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Considering Temporary Shutdown or Dissolution

Given the fundraising and program revenue losses organizations have experienced due to COVID-19, some organizations are considering a temporary closure or dissolution. Before making this decision, it is important to evaluate the federal, state, and local government programs that are available to assist nonprofits in maintaining jobs.

Developing a financial projection

If your organization is at risk of going out of business, develop a 6-12 month financial projection to determine if you can continue operating. Do this quickly. Don't sweat the details. Focus on major cost areas like personnel and office rent and your most consistent revenue sources. We have created the 501 Commons Cash Position & Cash Flow Workbook which will help you with the calculations. Here are the steps:

    1.Determine your current cash position. What cash or liquid assets do you have available?

    2. Project your expenses on a monthly basis.

    • Consider what costs could be reduced. Could you reduce office space or continue working from home?
    • Determine your staffing needs. Remember to include employee benefits and employment taxes. It is illegal not to pay these costs in full.

    3. Project your cash on a monthly basis

    • Count grants only if you have received them on an ongoing basis or have been told you have a very strong likelihood of receiving the grant.
    • Talk to donors and funders to see if you can raise additional funds. If you have a restricted grant or contract, talk to the funder to see if they can convert the grant into a general operating grant or change your performance requirements.

    4. Develop a list of shut-down expenses that would still have to be paid if you temporarily or permanently close down. Liabilities include last paychecks, contributions to retirement accounts, unpaid employment taxes, and contractual obligations like leases.

    • Set aside those funds in a separate shutdown account so that you can cease operations legally and ethically.
    • You may be able to negotiate some payments to creditors but you are legally obligated to pay employees and taxes.
    • Once you put your "shutdown fund" in a separate account, do not touch the funds until you are winding down. Doing this protects the board from liability for unpaid obligations.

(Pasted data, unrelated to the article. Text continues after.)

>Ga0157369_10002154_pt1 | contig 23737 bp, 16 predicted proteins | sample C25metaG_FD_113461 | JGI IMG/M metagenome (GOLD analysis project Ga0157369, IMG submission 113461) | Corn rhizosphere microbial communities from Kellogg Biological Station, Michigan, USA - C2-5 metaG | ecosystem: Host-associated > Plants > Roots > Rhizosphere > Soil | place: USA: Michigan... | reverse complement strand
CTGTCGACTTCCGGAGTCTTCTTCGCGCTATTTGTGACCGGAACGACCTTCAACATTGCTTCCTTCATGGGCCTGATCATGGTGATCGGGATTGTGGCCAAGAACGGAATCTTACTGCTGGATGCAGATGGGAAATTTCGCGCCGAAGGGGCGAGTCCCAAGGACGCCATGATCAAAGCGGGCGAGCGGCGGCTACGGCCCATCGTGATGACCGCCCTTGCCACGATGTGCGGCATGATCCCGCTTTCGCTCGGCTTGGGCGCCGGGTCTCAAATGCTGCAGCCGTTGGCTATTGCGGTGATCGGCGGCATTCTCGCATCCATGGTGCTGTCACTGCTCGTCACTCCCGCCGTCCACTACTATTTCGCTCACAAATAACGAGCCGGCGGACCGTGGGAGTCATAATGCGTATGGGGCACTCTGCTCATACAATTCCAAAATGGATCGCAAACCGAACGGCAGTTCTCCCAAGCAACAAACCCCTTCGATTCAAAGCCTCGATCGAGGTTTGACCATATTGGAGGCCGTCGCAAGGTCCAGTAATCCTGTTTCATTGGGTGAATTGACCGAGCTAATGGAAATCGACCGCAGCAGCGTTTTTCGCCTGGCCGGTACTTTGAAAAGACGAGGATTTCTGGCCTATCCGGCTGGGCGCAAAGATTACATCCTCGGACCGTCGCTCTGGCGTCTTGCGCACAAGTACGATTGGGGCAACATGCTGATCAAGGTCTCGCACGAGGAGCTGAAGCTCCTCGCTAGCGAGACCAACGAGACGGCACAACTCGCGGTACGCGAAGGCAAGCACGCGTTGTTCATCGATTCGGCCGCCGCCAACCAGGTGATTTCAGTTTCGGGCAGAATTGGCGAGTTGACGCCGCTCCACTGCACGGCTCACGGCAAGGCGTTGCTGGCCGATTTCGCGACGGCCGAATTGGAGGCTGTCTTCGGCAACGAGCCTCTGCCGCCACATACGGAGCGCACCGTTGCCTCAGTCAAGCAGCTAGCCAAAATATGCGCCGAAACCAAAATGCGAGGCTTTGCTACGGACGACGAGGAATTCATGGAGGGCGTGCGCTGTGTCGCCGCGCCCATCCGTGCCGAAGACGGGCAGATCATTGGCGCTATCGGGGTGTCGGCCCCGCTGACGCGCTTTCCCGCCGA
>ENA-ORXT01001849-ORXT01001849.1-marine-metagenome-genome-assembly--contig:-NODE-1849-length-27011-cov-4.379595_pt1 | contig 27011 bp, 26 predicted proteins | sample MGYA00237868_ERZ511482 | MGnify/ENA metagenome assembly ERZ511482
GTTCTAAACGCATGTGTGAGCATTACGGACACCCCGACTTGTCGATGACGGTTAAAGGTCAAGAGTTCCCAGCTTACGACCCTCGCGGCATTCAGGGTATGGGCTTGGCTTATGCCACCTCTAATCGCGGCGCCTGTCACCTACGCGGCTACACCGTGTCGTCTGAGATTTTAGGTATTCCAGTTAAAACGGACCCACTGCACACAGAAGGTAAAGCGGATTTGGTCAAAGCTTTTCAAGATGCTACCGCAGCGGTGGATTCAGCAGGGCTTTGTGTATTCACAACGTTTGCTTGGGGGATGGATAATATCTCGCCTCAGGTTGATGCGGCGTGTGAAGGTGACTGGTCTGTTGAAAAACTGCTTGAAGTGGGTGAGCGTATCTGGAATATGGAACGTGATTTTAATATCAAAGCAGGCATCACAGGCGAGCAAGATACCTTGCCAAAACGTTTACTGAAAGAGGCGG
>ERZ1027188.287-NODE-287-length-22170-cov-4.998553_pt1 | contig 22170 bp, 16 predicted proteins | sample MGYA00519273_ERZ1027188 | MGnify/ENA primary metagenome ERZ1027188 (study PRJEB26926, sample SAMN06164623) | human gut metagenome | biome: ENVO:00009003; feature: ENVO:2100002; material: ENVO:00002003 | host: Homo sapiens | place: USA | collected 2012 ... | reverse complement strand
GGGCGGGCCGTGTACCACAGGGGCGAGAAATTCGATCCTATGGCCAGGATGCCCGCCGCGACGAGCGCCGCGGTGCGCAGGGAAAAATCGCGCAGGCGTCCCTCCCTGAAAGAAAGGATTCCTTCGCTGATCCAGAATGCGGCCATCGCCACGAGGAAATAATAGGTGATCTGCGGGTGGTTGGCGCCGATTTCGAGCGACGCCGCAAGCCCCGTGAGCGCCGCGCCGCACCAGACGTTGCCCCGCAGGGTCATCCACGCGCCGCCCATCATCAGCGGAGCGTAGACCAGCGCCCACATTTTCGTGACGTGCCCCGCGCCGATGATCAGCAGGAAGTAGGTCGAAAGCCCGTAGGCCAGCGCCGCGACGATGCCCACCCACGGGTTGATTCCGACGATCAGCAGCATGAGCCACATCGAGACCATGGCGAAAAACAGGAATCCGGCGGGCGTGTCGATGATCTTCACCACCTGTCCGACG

5. Calculate your monthly "run rate," the level of expenses needed to operate the organization for one month.

    • Ideally you want to have at least two months of cash based on that run rate. This is especially important when you are navigating uncertainty.
    • Calculate how long you can continue operating based on projected expenses revenues and any reserve or working capital you have left after setting aside the amount needed in your shutdown account.

    Temporary Shutdown or Dissolution?

      Once you decide whether you are going to shut down temporarily or dissolve the organization, develop a communications plan for staff, volunteers, and other internal audiences. Then develop a communications plan for external audiences, including funders, partner organizations and clients/members.

      If you expect to shut down temporarily, determine your preferred timeline for reopening. Attempt to identify donors and funders that are willing to consider investing to restart the organization. Look into government loan programs like SBA loans for small business loans offered by your state.


      If the organization needs to close permanently, you need to complete the formal process called dissolution. you do not have the funds needed to pay employees and settle with creditors, board members need to contribute the funds necessary for the shutdown.  Board members should make these donations proactively, when the problem of insufficient shutdown funds is identified. Do not wait until shutdown is in process. If you have assets after paying off all payroll and tax liabilities and other debts, you must transfer them to a similar nonprofit organization. As a tax-exempt organization, you cannot give away or sell any assets to board members, staff, etc.

      Legal requirements

      Dissolution requirements and processes differ from state to state.  Check with your state's Secretary of State - or the department that regulates nonprofits - and the Department of Revenue in your state in learn your state's requirements.

      Formal vote. Your board needs to take a formal vote to dissolve your corporation in a board meeting with a quorum, acting in compliance with your by-laws.

      Learn your state's requirements. Check with the department in your state that regulates nonprofits to determine your state's procedures and obtain your state's form for articles of dissolution, e.g. Washington State articles of dissolution.  Some states require that you submit certified copies of your articles of dissolution and your 990 Form.

      File with the IRS. You need to file a final form 990 by the 15th day of the fifth month after the end of the period for which your tax return is due.  Also provide the IRS with a certified copy of your articles of dissolution (or merger.) Schedule N of Form 990 lists specific documents to be filed. They are available on the IRS website.

      There are three Form 990 options. The amount of assets and your gross earnings for the fiscal year that you are terminating (dissolving), determines which form you need to use.

      Dissolution resources

      Disclaimer:  This article does not constitute legal advice. Seek guidance from a lawyer who has experience with state laws regarding dissolution of tax-exempt organizations. You may also need the assistance of an accountant in preparing the final 990 submission.